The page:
Comment Letter to DEC Division from David Berg, Plaintiff

Dear Mr. Evans:

     Please accept this correspondence as a comment regarding the complete application for DEC ID # 1-2805-00193/00001 – the Glen Cove Creek Waterfront Development Project.

    The SEQRA (State Environmental Quality Review Act) review done in 2009 for RXR’s waterfront development project by the lead agency (the City’s Planning Board- which admitted to having no expertise to evaluate such impacts) should now be considered INVALID as critical aspects of the project’s design and scope have changed since then in very significant ways. A SEQRA review of the impacts identified in NYSDEC’s Notice of Completed Application (dated 12/21/2016) has YET TO BE CONDUCTED.

     The original proposed stormwater management plan (SWMP) was redesigned after the DEC expressed concern about infiltration relative to the site and the possibility that pollution from the contaminated soil could flow into Glen Cove Creek. The new SWMP uses collection, treatment by filtration (“Jellyfish” filters) and discharge as opposed to infiltration and retention.

      RXR’s own consultants admitted the new Stormwater Management System will likely be overwhelmed in large storms, prolonged winter flooding and snowmelt- risking the mixing and discharge of polluted and treated water into Glen Cove Creek. This pollution will harm marine wildlife, including our recently resurgent shellfish in the harbor. The overall impacts will be increased nitrogen and phosphorus loadings delivered to the Creek. RXR admitted that the Jellyfish filters will only remove about half the nutrient loadings. The only way to protect the Creek from eutrophication would be to reduce the volume of stormwater being discharged to the Creek by reducing the density of development, and leaving more open space.

      To exacerbate the matter, Nassau County’s waiver of the 8 inch stormwater runoff rule for this project is foolish and does nothing to account for the predicted range of sea level rise as well as higher and more frequent storm surges with greater amounts of runoff. The DEC’s own Tidal Wetlands Guidance Document wisely warns planners and developers to take these factors into account.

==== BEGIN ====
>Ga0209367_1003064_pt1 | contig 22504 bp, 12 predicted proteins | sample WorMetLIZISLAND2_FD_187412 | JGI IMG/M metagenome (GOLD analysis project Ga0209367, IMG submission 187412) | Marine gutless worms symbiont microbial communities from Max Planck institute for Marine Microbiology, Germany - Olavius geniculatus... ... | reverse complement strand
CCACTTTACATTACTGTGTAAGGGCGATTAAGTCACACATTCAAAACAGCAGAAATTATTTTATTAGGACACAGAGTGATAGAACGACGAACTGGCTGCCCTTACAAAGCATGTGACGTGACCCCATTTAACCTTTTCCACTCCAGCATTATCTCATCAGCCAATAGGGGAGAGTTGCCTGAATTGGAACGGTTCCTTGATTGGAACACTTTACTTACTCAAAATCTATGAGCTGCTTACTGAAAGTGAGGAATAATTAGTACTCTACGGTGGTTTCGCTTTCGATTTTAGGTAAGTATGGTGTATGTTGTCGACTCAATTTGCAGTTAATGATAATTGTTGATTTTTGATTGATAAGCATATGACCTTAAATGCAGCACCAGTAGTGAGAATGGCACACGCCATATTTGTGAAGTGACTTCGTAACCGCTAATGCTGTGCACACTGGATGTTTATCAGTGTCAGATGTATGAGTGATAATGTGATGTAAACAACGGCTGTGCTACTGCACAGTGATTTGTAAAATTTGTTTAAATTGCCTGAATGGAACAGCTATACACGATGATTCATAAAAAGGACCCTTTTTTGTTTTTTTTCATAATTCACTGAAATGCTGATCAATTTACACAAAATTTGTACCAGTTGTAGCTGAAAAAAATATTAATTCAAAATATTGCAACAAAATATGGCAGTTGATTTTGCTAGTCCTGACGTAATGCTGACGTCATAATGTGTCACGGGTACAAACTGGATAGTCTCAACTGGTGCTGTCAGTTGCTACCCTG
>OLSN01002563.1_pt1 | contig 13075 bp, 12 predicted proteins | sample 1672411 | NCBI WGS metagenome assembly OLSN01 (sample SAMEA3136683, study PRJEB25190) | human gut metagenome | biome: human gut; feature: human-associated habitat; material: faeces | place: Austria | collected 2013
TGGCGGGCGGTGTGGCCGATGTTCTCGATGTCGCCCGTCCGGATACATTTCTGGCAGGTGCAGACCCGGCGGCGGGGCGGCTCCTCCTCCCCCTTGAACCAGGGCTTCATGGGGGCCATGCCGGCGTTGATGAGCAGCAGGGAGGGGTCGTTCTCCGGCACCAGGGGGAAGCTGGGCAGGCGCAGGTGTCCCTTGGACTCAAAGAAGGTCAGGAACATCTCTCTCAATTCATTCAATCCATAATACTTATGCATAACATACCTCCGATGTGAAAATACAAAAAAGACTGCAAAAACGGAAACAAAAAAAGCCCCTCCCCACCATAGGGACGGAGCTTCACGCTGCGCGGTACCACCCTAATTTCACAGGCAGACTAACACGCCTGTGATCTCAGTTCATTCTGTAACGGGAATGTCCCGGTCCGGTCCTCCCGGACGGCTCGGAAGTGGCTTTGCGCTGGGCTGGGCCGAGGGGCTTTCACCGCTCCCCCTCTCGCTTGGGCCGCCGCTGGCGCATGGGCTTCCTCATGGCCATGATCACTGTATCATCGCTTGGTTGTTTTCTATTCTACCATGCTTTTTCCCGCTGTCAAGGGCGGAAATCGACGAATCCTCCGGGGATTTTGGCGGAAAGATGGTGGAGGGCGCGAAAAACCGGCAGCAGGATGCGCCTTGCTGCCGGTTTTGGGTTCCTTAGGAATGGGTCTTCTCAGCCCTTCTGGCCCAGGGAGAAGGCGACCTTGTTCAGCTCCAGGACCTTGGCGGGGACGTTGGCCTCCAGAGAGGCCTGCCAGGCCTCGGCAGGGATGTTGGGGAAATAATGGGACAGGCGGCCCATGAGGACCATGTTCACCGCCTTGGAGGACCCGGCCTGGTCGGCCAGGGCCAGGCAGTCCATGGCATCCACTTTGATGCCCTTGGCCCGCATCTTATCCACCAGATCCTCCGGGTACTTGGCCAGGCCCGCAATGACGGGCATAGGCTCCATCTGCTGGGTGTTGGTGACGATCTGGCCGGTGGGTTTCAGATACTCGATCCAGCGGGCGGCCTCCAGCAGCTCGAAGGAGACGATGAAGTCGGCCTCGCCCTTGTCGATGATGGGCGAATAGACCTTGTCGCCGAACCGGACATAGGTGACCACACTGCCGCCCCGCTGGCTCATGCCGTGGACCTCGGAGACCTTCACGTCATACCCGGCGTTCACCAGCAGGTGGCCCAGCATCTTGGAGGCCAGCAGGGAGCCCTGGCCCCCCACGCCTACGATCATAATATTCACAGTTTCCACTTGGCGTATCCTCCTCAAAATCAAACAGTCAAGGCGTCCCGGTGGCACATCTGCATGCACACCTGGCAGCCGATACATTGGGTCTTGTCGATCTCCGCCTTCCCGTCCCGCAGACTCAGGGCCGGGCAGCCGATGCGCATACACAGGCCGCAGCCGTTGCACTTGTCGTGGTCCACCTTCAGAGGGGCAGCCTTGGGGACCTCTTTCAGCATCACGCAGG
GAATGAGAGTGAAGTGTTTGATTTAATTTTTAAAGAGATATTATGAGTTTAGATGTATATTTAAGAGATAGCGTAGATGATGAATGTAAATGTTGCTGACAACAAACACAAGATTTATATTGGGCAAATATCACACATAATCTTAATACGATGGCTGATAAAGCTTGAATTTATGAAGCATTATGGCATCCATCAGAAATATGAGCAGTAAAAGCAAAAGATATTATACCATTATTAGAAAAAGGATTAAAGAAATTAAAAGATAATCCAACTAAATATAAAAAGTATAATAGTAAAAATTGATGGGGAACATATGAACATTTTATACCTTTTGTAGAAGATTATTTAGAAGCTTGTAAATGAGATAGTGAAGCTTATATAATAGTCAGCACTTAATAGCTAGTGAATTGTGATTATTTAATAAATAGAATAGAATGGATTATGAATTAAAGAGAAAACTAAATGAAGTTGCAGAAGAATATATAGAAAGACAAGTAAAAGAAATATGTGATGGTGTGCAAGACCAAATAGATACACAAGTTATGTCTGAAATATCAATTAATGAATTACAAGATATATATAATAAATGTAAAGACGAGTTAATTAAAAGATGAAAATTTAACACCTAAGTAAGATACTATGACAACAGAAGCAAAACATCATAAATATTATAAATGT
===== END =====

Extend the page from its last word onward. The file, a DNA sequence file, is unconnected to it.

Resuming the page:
At a public meeting on December 27, 2016 the Glen Cove City Council acknowledged that it doesn’t have the expertise to deal with their own coastal erosion management issues. At the same meeting, the City Council claimed that RXR’s waterfront development project falls under the jurisdiction of the city’s Local Waterfront Revitalization Program (LWRP). When questioned further, the city admitted that it does NOT HAVE an approved LWRP.

     I find it concerning that, as noted by both the EPA and Army Corps of Engineers, there is a significant amount of radioactive material in the sediment at the bottom of Glen Cove Creek- which has prevented the ACE from completing dredging of the Creek. The construction of new bulkhead and marina before the remediation of this problem and before completion of further pending remediation of pollution on the adjacent land by the EPA would seem, at best, imprudent, ill-advised and tragic for the health of the surrounding environment.


David Berg

Glen Cove, NY

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